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1.3: Metric spaces

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    The notion of metric space provides a rigorous way to say: “we can mea- sure distances between points”. That is, instead of (i) on Section 1.1, we can say “Euclidean plane is a metric space”.


    Let \(\mathcal{X}\) be a nonempty set and \(d\) be a function which returns a real number \(d(A, B)\) for any pair \(A, B \in \mathcal{X}\). Then \(d\) is called metric on \(\mathcal{X}\) if for any \(A, B, C \in \mathcal{X}\), the following conditions are satisfied:

    (a) Positiveness:

    \[d(A, B) \ge 0.\]

    (b) \(A = B\) if and only if

    \[d(A, B) = 0.\]

    (c) Symmetry:

    \[d(A, B) = d(B, A)\]

    (d) Triangle inequality:

    \[d(A, C) \le d(A, B) + d(B, C).\]

    A metric space is a set with a metric on it. More formally, a metric space is a pair \((\mathcal{X}, d)\) where \(\mathcal{X}\) is a set and \(d\) is a metric on \(\mathcal{X}\).

    The elements of \(\mathcal{X}\) are called points of the metric space. Given two points \(A, B \in \mathcal{X}\), the value \(d(A, B)\) is called distance from \(A\) to \(B\).

    Example \(\PageIndex{1}\) Discrete metric

    Let \(\mathcal{X}\) be an arbitrary set. For any \(A, B \in \mathcal{X}\), set \(d(A, B) = 0\) if \(A = B\) and \(d(A, B) = 1\) otherwise. The metric \(d\) is called discrete metric on \(\mathcal{X}\).

    Example \(\PageIndex{2}\) Real line

    Set of all real numbers (\(\mathbb{R}\)) with metric \(d\) defined by

    \[d(A, B) := |A - B|.\]

    Exercise \(\PageIndex{1}\)

    Show that \(d(A, B) = |A - B|^2\) is not a metric on \(\mathbb{R}\).

    Metrics on the plane. Suppose that \(\mathbb{R}^2\) denotes the set of all pairs \((x, y)\) of real numbers. Assume \(A = (x_A, y_A)\) and \(B = (x_B, y_B)\). Consider the following metrics on \(\mathbb{R}^2\):

    • Euclidean metric, denoted by \(d_2\), and defined as
      \[d_2(A, B) = \sqrt{(x_A - x_B)^2 + (y_A - y_B)^2}.\]
    • Manhattan metric, denoted by \(d_1\) and defined as
      \[d_1(A, B) = |x_A - x_B| + |y_A - y_B|.\]
    • Maximum metric, denoted by \(d_{\infty}\) and defined as
      \[d_{\infty}(A, B) = \max \{|x_A - x_B|, |y_A - y_B|\}.\]

    Check the triangle inequality for \(A = 0\), \(B = 1\) and \(C = 2\).

    Exercise \(\PageIndex{2}\)

    Prove that the following functions are metrics on \(\mathbb{R}^2\):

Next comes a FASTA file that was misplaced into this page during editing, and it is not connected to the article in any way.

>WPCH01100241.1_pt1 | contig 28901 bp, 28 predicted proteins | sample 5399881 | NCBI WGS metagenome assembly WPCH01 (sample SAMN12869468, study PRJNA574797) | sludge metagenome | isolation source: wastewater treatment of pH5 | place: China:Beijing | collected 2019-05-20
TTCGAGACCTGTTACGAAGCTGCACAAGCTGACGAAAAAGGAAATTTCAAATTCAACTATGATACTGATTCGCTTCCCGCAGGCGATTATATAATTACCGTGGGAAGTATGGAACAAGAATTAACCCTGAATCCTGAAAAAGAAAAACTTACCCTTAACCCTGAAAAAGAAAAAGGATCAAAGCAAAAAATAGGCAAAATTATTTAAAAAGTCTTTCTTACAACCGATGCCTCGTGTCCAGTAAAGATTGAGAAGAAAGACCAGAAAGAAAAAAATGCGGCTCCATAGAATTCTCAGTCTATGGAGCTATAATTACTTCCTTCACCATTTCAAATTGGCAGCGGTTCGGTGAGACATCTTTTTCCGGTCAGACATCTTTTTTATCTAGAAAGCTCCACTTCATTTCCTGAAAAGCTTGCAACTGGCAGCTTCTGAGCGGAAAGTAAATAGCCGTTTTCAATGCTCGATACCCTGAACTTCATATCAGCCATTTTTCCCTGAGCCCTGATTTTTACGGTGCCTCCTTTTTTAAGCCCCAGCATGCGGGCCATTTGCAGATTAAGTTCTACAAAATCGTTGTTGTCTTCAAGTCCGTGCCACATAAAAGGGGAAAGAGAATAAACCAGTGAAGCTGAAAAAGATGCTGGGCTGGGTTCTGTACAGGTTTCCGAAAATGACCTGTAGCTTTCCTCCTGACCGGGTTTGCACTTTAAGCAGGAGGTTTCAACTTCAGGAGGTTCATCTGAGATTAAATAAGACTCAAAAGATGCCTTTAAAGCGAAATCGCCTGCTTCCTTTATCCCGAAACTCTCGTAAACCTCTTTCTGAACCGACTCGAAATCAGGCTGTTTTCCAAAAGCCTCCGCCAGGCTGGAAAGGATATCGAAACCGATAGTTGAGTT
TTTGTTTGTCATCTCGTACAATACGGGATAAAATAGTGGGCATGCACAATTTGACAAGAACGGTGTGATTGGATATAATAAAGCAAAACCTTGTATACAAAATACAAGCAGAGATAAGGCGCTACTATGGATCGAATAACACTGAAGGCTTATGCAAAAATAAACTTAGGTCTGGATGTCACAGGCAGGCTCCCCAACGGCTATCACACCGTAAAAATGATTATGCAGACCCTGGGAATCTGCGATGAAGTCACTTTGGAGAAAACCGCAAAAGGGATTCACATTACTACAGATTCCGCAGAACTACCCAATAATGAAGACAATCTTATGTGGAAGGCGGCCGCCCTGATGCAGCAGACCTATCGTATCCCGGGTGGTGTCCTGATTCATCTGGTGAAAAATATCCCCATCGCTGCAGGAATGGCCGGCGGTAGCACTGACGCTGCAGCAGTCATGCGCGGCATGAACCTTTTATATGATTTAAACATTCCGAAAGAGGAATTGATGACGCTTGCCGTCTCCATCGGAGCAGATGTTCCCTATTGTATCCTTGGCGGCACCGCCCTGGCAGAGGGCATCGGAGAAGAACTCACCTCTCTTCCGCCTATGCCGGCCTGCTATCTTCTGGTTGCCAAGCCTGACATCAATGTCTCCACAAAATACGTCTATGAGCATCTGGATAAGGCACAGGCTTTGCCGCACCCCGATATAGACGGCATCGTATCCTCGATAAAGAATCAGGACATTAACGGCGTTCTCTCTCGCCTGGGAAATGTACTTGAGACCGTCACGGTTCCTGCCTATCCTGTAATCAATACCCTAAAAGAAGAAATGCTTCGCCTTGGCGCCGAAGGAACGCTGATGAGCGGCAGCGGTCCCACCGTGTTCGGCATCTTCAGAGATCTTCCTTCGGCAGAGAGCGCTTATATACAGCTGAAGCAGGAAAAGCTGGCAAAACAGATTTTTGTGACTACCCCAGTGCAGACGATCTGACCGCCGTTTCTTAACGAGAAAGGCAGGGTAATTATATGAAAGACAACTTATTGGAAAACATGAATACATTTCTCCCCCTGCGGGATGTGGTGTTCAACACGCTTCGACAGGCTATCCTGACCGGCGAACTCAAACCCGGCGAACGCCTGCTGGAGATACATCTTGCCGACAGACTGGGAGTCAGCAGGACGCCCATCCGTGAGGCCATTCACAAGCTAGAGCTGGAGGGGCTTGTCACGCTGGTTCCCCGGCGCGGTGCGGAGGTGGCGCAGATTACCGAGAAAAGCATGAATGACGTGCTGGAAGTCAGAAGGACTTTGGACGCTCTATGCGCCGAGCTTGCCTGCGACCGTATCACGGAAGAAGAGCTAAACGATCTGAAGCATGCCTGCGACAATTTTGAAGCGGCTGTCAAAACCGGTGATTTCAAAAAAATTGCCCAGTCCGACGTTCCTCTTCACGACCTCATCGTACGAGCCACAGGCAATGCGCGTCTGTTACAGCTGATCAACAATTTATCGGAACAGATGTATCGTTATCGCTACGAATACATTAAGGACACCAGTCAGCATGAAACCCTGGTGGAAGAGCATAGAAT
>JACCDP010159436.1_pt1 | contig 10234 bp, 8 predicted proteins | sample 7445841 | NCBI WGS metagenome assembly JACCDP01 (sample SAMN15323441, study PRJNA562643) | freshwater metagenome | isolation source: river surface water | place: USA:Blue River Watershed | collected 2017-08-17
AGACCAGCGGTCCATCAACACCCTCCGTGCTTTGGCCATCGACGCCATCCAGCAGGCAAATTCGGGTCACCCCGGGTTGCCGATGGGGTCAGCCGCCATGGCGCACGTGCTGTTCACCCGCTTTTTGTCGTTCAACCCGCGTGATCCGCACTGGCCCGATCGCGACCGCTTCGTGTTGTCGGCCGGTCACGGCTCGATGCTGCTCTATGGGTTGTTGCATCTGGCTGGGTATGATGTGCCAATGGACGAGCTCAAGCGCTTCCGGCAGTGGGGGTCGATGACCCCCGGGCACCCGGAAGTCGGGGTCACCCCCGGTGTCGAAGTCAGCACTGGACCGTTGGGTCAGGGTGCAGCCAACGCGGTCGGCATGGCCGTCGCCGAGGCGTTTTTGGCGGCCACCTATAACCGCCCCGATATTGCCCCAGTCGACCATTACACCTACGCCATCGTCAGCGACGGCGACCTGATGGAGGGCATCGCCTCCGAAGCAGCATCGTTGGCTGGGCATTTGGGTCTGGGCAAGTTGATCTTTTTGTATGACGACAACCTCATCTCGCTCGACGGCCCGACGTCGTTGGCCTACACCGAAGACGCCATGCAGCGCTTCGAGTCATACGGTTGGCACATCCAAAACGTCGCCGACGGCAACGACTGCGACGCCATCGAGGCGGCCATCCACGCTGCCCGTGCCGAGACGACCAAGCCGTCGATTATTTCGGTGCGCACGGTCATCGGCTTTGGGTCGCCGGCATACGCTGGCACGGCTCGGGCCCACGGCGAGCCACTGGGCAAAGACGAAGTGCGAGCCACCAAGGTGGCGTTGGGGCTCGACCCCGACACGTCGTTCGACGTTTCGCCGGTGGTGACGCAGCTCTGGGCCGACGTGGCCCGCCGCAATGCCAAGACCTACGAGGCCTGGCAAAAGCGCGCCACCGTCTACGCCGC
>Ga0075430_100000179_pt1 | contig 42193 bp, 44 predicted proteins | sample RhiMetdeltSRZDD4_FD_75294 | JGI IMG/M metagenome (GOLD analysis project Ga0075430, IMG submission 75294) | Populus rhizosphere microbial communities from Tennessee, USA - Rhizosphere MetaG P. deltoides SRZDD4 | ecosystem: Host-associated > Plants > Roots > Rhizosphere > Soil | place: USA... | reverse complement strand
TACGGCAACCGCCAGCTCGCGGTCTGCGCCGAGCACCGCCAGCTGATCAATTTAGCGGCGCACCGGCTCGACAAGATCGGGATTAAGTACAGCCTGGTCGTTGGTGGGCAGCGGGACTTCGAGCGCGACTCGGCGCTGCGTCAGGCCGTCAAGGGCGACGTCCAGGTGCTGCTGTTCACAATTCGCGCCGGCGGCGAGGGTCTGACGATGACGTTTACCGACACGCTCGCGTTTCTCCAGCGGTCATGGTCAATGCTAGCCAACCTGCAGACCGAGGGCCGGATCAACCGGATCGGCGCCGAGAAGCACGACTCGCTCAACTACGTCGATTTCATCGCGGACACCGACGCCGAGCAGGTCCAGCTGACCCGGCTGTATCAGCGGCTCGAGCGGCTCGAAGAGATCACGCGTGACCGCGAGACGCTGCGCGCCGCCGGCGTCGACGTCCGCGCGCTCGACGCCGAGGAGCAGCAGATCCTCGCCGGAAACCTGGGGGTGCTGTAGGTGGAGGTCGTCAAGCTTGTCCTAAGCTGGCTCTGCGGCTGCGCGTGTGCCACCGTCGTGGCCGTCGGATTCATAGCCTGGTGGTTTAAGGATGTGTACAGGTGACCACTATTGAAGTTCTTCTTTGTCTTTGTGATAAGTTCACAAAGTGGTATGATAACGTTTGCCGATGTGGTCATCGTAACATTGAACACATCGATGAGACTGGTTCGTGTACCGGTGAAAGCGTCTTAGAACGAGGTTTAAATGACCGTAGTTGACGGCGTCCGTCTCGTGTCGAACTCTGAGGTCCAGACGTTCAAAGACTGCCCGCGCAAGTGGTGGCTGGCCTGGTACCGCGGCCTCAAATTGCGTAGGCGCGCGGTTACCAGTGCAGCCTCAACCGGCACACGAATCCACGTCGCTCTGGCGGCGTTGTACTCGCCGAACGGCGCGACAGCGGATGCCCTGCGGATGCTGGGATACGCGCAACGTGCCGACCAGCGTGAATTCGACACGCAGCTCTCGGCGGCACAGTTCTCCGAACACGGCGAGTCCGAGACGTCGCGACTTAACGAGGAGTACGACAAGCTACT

(a) \(d_1\);
    (b) \(d_2\);
    (c) \(d_{\infty}\).


    Only the triangle inequality requires a proof — the rest of conditions in Definition 1.1 are evident. Let \(A = x_A, y_A)\), \(B = (x_B, y_B)\), and \(C = (x_C, y_C)\). Set

    \(x_1 = x_B - x_A\), \(y_1 = y_B - y_A\),
    \(x_2 = x_C - x_B\), \(y_2 = y_C - y_B\).

    (a). The inequality

    \[d_1(A, C) \le d_1(A, B) + d_1(B, C)\]

    can be written as

    \[|x_1 + x_2| + |y_1 + y_2| \le |x_1| + |y_1| + |x_2| + |y_2|.\]

    The latter follows since \(|x_1 + x_2| \le |x_1| + |x_2|\) and \(|y_1 + y_2| \le |y_1| + |y_2|\).

    (b). The inequality

    \[d_2(A, C) \le d_2 (A, B) + d_2(B, C)\]

    can be written as

    \[\sqrt{(x_1 + x_2)^2 + (y_1 + y_2)^2} \le \sqrt{x_1^2 + y_1^2} + \sqrt{x_2^2 + y_2^2}.\]

    Take the square of the left and the right hand sides, simplify, take the square again and simplify again. You should get the following inequality

    \[0 \le (x_1 \cdot y_2 - x_2 \cdot y_1)^2,\]

    which is equivalent to 1.3.9 and evidently true.

    (c). The inequality

    \[d_{\infty} (A, C) \le d_{\infty} (A, B) + d_{\infty} (B, C)\]

    can be written as

    \[\max \{|x_1 + x_2|, |y_1 + y_2|\} \le \max \{|x_1|, |y_1|\} + \max \{|x_2|, |y_2|\}.\]

    Without loss of generality, we may assume that

    \[\max \{|x_1 + x_2|, |y_1 + y_2|\} = |x_1 + x_2|.\]


    \[|x_1 + x_2| \le |x_1| + |x_2| \le \max \{|x_1|, |y_1|\} + \max \{|x_2|, |y_2|\}.\]

    Hence 1.3.13 follows.

    This page titled 1.3: Metric spaces is shared under a CC BY-SA 4.0 license and was authored, remixed, and/or curated by Anton Petrunin via source content that was edited to the style and standards of the LibreTexts platform; a detailed edit history is available upon request.